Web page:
The taxpayer privacy issues are extremely important. Tax professionals are not allowed to share information with third parties, such as financial or banking institutions, regardless of the reason, without prior written approval from the taxpayer. On a joint return, both taxpayers must give permission to share the information. Kevin recommends having a very specific written approval form that must be signed before sending a client’s tax return to any financial or banking institution. Most lending institutions have an authorization form that is routinely signed by the taxpayers when applying for a loan.
However, that authorization form does not usually have the specific language required to comply with IRS’ privacy rules. Of course, the return can always be given to the taxpayer and the taxpayer can deliver it to the financial or banking institution. Don’t be surprised if your tax professional won’t release your private tax information to your loan officer without you signing another release form. The issue of tax preparer fraud and improper tax preparation is an important one today. Some preparers, and I use that term loosely, know enough of the rules to prepare fraudulent returns. From time to time, those preparers end up in jail but until they get caught and sentenced, they can give all preparers a bad name. Kevin gave several examples of ways that returns can be fraudulently or improperly prepared. The first example entailed a preparer fraudulently creating wage or self-employment income and improperly including that income on a return in order to claim large amounts of refundable credits such as the Earned Income Tax Credit, the American Opportunity Tax Credit, and the Child Tax Credit. The preparer, typically, then also illegally splits the refund in some manner with the taxpayer. The second example involves claiming a refundable credit such as the fuel tax credit for off-road highway business use when the taxpayer actually doesn’t have any off-road highway business use. Again, the preparer usually splits the refund with the taxpayer. It’s all illegal, of course. These are both examples of preparers using false or inflated income and expenses to create illegal refunds. It pays to follow the rules and Kevin gave us some great information. This is Jerry Coon signing off.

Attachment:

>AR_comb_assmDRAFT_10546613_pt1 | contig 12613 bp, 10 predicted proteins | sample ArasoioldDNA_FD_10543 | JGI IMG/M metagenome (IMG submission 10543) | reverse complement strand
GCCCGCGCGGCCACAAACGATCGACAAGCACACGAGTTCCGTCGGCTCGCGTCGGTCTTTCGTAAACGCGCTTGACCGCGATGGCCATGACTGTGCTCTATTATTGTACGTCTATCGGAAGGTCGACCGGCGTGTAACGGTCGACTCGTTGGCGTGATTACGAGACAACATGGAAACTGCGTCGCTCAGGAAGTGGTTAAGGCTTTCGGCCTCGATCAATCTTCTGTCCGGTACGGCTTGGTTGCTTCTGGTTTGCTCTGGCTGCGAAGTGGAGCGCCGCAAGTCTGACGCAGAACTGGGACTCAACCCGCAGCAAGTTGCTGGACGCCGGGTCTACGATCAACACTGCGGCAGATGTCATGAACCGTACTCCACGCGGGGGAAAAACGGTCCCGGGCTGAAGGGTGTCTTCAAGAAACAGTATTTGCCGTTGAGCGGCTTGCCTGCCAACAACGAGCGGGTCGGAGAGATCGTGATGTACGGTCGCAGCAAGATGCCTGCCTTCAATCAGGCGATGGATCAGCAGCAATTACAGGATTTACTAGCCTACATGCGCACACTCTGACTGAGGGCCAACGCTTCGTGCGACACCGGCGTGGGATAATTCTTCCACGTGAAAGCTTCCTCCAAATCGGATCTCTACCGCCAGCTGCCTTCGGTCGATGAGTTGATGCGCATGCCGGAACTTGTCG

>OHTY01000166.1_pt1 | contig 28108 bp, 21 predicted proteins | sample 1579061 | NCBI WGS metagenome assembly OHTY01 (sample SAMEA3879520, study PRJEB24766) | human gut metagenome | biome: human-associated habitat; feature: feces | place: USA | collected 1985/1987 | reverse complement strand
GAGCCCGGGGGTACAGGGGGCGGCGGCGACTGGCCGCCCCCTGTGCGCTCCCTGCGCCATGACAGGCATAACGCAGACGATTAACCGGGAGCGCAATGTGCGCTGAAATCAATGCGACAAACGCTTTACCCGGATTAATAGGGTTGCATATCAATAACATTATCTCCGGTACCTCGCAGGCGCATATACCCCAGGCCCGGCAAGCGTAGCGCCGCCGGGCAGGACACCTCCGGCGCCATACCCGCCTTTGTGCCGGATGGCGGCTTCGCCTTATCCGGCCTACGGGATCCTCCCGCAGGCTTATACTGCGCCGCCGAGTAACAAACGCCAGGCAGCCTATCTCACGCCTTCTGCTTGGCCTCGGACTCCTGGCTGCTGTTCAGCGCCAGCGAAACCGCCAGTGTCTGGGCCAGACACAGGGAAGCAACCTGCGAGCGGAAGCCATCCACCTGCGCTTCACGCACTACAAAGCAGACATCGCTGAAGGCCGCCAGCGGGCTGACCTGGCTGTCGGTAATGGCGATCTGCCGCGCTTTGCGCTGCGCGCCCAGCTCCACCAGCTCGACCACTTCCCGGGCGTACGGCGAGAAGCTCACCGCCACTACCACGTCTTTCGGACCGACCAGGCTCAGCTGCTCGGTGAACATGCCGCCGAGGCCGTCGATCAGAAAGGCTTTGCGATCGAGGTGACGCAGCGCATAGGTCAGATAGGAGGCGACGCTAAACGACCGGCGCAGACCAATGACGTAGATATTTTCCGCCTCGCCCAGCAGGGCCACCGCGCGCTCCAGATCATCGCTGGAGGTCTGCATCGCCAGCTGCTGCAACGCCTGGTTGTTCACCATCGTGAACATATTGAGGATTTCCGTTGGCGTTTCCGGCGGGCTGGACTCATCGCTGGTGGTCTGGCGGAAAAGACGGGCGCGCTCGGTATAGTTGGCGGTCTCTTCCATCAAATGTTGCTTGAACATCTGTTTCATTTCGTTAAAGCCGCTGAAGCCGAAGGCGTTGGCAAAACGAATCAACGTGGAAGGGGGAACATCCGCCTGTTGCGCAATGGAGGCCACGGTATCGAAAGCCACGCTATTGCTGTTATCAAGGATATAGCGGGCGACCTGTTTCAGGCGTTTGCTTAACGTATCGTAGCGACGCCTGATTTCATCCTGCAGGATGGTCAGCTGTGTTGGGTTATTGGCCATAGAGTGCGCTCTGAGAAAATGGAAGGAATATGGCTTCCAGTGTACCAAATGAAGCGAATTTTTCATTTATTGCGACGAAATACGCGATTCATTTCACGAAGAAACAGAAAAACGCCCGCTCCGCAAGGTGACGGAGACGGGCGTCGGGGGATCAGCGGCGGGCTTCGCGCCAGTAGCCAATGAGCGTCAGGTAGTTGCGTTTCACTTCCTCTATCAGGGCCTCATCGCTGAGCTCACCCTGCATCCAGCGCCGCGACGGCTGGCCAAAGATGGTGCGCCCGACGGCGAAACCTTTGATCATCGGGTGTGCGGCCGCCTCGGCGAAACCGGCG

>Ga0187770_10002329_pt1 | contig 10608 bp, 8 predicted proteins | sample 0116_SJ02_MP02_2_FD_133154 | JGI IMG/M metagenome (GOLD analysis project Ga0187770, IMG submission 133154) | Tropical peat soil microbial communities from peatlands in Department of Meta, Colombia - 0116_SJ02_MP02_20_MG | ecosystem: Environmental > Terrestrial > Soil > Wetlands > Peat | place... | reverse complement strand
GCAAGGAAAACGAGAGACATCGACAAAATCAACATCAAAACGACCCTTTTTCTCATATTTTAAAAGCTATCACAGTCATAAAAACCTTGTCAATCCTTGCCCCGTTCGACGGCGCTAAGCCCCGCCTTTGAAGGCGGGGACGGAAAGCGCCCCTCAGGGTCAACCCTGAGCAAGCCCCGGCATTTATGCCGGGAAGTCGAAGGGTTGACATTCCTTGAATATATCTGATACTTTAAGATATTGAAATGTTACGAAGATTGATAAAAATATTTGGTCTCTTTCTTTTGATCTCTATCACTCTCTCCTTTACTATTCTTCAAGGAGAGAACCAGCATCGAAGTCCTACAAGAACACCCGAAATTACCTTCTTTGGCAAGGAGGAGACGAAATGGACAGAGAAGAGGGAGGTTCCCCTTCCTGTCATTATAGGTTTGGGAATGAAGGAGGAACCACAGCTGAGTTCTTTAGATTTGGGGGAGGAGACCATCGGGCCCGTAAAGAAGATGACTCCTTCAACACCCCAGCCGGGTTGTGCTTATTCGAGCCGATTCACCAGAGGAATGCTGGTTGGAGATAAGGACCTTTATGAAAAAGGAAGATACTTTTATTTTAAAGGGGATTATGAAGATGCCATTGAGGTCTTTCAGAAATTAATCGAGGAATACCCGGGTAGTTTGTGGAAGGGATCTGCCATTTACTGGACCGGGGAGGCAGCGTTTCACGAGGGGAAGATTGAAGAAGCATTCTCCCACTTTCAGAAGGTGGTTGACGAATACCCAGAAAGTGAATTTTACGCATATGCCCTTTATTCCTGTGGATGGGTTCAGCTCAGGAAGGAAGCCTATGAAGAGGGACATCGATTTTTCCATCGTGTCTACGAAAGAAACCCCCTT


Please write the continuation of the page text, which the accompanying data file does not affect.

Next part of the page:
Jerry Coon is an Enrolled Agent and
a Registered Tax Return Preparer.
He owns Action Tax Service on
Northland Dr. in Rockford.
Contact Jerry through his website: